Texas Township residents divided over plan to fix flooding issues

Texas Township residents divided over plan to fix flooding issues. (WWMT/Cyrus Raymond)

Residents living along two flooded lakes in Kalamazoo County urged the state to move forward with a plan to lower lake levels, but residents living downstream are concerned over possible impacts.

The Michigan Department of Environmental Quality is considering a permit requested by Texas Township to pump water from Eagle Lake and Crooked Lake into Bass Lake and nearby wetlands.

At a public meeting hosted by the DEQ Monday at Kalamazoo Valley Community College, hundreds of impacted Eagle and Crooked Lake attended Monday night.

"My entire life is being decimated right now," said one homeowner.

Residents have been dealing with record flooding for close to a year and a half, some said they've spent as much as $40,000 to build seawalls and other flooding barriers. Many fear the problem will only get worse during the spring snow melt.

For more than 20 years, John Dixon has lived on Eagle Lake, but recently has spent thousands of dollars on sandbags and basement sub pumps to stop flood waters that show no signs of letting up.

"It's kind of sad that it got to this point, because it started in October 2017 and this is February 2019," said John Dixon, an Eagle Lake homeowner.

Texas Townshp's proposal is a short-term fix, but residents said it's long overdue.

"Clearly the water just can't get out right now, there's too much going in and it can't get out," said Tom Smith, project manager with Prein & Newhof.

Prein & Newhof, an engineering firm hired by Texas Township in 2018, applied for a permit to lower lake levels by temporarily pumping from Eagle and Crooked lakes into nearby wetlands and ponds.

According to Prein & Newhof's flood study released in November 2018, Crooked Lake is approximately 3.4 feet above its normal level. Smith said it would take approximately nine months to lower water levels three feet.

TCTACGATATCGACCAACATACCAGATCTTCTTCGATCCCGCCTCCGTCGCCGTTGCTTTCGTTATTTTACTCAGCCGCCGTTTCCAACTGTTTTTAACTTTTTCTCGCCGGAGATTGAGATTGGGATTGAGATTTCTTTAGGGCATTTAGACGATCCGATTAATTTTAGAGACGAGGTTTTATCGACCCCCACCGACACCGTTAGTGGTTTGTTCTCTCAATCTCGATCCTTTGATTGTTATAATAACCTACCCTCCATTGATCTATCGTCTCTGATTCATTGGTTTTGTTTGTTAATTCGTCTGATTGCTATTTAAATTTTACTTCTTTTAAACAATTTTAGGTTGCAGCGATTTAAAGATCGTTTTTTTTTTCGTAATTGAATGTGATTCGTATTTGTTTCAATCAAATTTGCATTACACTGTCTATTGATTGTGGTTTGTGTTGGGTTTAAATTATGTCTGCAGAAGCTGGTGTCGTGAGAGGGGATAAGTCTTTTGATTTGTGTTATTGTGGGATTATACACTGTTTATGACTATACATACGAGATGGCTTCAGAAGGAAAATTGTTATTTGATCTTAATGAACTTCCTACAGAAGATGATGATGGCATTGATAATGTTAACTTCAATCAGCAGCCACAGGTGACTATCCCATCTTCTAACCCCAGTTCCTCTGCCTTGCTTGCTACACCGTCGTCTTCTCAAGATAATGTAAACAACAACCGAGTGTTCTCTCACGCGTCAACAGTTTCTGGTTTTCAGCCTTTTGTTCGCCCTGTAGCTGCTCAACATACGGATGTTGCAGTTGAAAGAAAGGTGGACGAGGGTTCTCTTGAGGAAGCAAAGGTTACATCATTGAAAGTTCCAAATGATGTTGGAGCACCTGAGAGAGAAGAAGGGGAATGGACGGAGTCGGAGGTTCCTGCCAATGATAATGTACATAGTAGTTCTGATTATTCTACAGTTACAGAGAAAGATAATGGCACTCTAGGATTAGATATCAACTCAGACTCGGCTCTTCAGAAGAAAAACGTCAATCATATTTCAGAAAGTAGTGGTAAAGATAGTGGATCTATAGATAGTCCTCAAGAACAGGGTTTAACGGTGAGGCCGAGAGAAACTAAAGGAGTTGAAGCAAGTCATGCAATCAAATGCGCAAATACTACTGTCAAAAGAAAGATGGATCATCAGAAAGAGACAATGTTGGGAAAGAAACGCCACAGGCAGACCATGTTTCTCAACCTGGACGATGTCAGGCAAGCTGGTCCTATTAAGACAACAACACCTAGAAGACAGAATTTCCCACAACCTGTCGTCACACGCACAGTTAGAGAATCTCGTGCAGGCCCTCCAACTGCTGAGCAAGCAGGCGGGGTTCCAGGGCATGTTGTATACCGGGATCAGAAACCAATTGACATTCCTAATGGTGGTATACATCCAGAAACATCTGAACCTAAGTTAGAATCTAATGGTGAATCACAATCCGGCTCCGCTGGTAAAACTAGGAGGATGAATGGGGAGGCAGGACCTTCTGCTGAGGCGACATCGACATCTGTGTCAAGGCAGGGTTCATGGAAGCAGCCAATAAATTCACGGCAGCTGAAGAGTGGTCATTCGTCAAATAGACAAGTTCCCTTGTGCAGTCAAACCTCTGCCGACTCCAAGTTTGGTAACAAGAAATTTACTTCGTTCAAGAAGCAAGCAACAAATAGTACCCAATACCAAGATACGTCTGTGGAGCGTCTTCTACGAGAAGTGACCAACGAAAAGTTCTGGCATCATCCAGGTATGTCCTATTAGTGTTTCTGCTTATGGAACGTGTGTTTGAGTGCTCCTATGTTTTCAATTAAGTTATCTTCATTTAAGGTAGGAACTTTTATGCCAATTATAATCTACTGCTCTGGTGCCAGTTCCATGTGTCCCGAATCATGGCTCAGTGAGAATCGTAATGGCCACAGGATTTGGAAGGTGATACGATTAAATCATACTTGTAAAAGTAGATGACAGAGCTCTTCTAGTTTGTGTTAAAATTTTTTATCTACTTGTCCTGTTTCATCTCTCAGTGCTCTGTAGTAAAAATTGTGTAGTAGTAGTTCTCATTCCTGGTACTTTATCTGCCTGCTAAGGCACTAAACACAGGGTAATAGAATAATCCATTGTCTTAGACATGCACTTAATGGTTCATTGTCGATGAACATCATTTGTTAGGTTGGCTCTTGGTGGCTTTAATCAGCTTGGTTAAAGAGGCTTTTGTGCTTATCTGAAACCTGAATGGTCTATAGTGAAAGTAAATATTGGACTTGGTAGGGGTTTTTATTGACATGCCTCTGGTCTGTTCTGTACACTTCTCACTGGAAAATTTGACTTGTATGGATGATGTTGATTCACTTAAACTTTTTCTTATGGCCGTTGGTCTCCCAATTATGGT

Smith said one of the main goals of the permit is to prevent adverse impacts downstream.

"We need to make sure that we’re not creating a problem, no buildings would be flooded, no damage downstream," Smith said.

The Department of Environmental Quality will take input for Monday's meeting and will likely make a decision on the final permit as early as March, said DEQ communications director Scott Dean.

If the permit is approved, some residents fear there will be adverse impacts to residents downstream.

Members of the nearby Rota-Kiwan Scout Reservation and homeowners who live near Bass Lake urged the DEQ to deny the permit based on adverse impacts they could face if floodwaters are pushed in their direction.

"Pumping water into bass lake will result in evasive species where none exist, flooding of wetlands, and damage to property," said one Bass Lake resident.

Kalamazoo County Board Commissioner Chair Julie Rogers said the county has never experienced a flooding situation as prolonged.

Rogers said the situation hasn't quite yet risen to the level of an emergency response, but County Commissioner Christine Morse urged the D.E.Q to make a decision quickly.

"Balancing the residents and the interests of everyone involved is very challenging. I would urge you to make a decision as soon as possible," said Morse.

Residents said they've waited too long for nothing to happen.

"We are looking down the barrel of a gun and it's going to go off very soon. It's the only option we have," said Dixon.

The public will have until February 20th to submit public comment to the DEQ. Dean said the project is "a high priority" for the agency.

close video ad
Unmutetoggle ad audio on off